“Well-known Gloucester director.  Death of Captain G Norton Walker.  One of Gloucestershire’s best known landowners and business directors, Captain George Norton Walker, died at his home, Courtfield, Charlton Kings, on Christmas Eve, aged 85.  Captain Walker, who moved to Charlton Kings from Norton Court, near Gloucester, four years ago, was a director of Price Walker and Company, the well-known firm of timber importers of Gloucester, for 60 years.  He was chairman of directors for about 50 years and when he retired from that office a few years ago he remained on the board.  Another important county undertaking with which Captain Walker was associated was the Gloucester and Sharpness Docks Company of which he was a director until it was nationalised.  As a young man Capt Walker became an officer in the 1st Gloucestershire Royal Engineer Volunteers and in the First World War he served with the 4th/5th Gloucesters and then in Bermuda with his East Yorkshire Regiment.  Captain Walker inherited from his father the extensive Norton Court estate which had been bought by his grandfather nearly 100 years ago and he largely devoted himself to the pursuits and affairs of the countryside.  He was very keen on shooting and fishing and took a great interest in forestry, sustaining the woodlands at Norton.  He was churchwarden at Norton for about 30 years and for many years served on the Diocesan Board of Finance.  Since moving to Charlton Kings he was a regular churchgoer there last attending service only a fortnight ago.  Captain Walker’s first wife died in 1906 and he is survived by his second wife.  The only son by the first marriage is Major C S Norton Walker”.

In 1961 Mrs Walker expressed her desire to donate a sanctuary light to the church of St Mary's, Norton, to burn perpetually in memory of her husband.  Receiving the approval of the PCC, the faculty applied for “the hanging of a sanctuary lamp of silver plated bronze in the chancel of the parish church of St Mary the Virgin, Norton, in front of the altar in memory of Captain George Norton Walker for many years churchwarden.  The lamp being given by his widow.  It is to be perpetually lighted by electricity”.  The diocesan committee approved the request with the footnote that “though they are not enamoured of the use of electricity for this purpose they realise there is ample precedent and, in view of the difficulties of maintaining a continuous light in a country parish, do not oppose it”.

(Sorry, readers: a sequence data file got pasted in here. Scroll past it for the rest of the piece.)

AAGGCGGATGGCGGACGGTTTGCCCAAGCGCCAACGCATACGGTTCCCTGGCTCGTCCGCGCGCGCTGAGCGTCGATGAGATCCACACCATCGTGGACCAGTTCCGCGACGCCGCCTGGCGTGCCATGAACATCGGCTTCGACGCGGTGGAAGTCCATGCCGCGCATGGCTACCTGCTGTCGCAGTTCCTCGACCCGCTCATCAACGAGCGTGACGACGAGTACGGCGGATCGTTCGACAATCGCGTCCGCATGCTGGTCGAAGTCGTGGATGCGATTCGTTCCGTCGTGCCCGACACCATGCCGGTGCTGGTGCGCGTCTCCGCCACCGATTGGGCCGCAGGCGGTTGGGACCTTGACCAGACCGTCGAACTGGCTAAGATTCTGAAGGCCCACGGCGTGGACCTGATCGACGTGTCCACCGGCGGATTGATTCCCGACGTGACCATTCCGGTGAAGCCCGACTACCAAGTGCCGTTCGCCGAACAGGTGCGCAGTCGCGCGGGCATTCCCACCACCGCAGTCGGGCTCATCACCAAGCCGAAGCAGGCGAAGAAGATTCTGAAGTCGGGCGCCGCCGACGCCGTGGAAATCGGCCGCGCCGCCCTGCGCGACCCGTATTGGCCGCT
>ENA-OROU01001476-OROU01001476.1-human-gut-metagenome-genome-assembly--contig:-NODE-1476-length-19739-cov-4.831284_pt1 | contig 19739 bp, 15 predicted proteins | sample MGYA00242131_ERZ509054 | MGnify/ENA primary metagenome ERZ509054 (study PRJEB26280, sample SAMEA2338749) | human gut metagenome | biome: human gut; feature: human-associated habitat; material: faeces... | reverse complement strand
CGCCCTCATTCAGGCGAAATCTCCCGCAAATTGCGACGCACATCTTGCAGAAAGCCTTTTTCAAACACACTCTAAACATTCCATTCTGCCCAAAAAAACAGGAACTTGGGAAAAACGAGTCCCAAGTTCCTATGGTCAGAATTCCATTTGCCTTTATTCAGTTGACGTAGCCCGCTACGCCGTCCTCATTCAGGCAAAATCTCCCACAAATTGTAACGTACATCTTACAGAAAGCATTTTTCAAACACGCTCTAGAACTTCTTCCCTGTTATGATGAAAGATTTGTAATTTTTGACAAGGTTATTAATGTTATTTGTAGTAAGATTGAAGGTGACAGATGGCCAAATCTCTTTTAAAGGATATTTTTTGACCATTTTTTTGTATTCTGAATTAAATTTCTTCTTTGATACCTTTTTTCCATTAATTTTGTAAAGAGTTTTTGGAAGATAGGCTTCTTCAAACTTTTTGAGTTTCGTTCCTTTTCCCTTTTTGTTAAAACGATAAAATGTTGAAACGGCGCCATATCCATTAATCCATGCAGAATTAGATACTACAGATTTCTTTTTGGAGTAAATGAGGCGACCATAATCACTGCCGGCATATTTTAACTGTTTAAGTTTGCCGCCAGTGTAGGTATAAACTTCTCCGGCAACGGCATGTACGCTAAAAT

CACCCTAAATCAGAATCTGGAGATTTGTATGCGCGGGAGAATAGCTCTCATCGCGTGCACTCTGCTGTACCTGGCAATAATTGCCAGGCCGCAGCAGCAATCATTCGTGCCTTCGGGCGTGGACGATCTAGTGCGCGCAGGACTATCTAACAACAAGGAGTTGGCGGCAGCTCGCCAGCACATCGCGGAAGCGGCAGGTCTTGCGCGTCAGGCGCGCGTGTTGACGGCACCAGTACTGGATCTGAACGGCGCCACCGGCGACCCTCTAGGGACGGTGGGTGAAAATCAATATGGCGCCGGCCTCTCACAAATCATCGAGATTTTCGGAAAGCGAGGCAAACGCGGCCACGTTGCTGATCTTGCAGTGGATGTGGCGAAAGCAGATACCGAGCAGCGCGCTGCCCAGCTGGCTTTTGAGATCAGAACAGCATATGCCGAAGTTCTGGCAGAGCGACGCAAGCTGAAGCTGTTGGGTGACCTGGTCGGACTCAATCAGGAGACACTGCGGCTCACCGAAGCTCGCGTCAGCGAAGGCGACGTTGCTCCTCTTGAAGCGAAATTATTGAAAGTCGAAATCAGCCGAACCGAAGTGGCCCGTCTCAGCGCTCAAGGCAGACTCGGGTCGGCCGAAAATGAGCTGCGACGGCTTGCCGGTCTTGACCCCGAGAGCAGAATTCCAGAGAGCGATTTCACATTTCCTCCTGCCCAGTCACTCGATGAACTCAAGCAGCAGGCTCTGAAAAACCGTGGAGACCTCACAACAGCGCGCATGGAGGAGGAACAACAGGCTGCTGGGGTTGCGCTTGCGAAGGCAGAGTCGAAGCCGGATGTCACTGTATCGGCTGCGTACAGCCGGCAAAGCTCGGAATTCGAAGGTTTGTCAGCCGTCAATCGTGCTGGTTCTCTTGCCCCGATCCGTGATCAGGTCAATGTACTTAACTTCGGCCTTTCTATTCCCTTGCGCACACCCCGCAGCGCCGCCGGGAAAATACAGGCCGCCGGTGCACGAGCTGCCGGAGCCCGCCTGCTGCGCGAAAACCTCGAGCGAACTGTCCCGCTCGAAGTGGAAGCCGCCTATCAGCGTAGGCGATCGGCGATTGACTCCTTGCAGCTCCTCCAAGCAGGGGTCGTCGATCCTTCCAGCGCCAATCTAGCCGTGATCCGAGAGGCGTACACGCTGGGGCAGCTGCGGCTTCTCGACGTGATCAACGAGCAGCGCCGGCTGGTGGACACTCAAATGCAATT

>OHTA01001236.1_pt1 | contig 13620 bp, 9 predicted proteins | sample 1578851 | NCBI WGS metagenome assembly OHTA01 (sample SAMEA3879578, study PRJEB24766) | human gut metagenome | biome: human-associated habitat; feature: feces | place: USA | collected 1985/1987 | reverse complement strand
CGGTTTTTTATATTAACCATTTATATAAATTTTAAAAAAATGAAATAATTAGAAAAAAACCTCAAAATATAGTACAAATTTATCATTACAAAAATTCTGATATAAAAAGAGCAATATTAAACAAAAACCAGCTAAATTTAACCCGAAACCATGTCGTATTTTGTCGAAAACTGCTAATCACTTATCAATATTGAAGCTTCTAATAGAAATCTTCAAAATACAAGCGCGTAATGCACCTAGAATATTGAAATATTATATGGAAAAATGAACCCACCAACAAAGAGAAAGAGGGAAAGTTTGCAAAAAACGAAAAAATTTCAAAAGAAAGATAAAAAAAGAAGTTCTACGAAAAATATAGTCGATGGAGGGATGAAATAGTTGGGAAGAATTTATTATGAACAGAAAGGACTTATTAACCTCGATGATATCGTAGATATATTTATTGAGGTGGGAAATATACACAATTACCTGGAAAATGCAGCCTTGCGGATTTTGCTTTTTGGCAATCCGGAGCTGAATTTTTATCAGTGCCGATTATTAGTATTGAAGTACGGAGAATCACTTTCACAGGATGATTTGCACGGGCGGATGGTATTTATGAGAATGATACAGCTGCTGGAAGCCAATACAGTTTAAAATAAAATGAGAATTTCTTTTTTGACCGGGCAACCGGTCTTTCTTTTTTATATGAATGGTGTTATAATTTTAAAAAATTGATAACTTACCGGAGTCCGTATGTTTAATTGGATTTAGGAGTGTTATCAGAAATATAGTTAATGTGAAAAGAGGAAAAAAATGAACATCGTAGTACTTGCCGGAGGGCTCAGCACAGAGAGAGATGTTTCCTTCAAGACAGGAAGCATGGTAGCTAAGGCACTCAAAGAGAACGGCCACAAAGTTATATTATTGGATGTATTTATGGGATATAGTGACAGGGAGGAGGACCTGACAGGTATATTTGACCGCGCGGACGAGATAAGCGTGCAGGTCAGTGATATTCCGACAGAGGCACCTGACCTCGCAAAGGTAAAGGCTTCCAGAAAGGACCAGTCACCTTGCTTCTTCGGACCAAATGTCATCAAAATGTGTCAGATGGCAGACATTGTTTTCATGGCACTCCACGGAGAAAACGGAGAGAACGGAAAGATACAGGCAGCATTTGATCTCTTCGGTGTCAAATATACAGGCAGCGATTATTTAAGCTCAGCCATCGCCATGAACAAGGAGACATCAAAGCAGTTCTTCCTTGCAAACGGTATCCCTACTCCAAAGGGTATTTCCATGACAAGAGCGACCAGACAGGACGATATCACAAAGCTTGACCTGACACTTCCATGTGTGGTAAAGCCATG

Due to an entry in the Parish Magazine of March 1973 we know that it was still in place and kept perpetually lit at that time.  The lamp, no longer kept lit, still hangs in the chancel above the altar.  It would appear that it was an oil lamp and not electric at all so the Diocesan committee would have been pleased.

Son Charles Seddon Norton Walker was born on 27 July 1904 whilst they were living at The Limes, Barnwood.

The following announcement is taken from The Times newspaper of 12 January 1939; “The engagement is announced between Charles Seddon Norton Walker only son of Mr and Mrs G Norton Walker of Norton Court near Gloucester and Elizabeth Rachel (Jane) younger daughter of Mr and Mrs C L Beaven of Oakwood Lodge, Chislehurst and RMA Woolwich”.

The following announcement is taken from The Times newspaper of 15th August 1939; “On Aug. 12, 1939, at Christ Church, Chislehurst, Charles Seddon Walker, only son of Mr and Mrs G N Walker, of Norton Court, Gloucestershire, to Elizabeth Rachel (Jane), younger daughter of Mr and Mrs C L Beaven, of Chislehurst, Kent”.


Capt Walker was buried at St Mary’s, Norton, where he has a family memorial in the churchyard; “George Norton Walker of Norton Court 24th December 1956.  Meta Baird Norton Walker 11th December 1971.  Also his son Charles Seddon Norton Walker 25th July 2000”.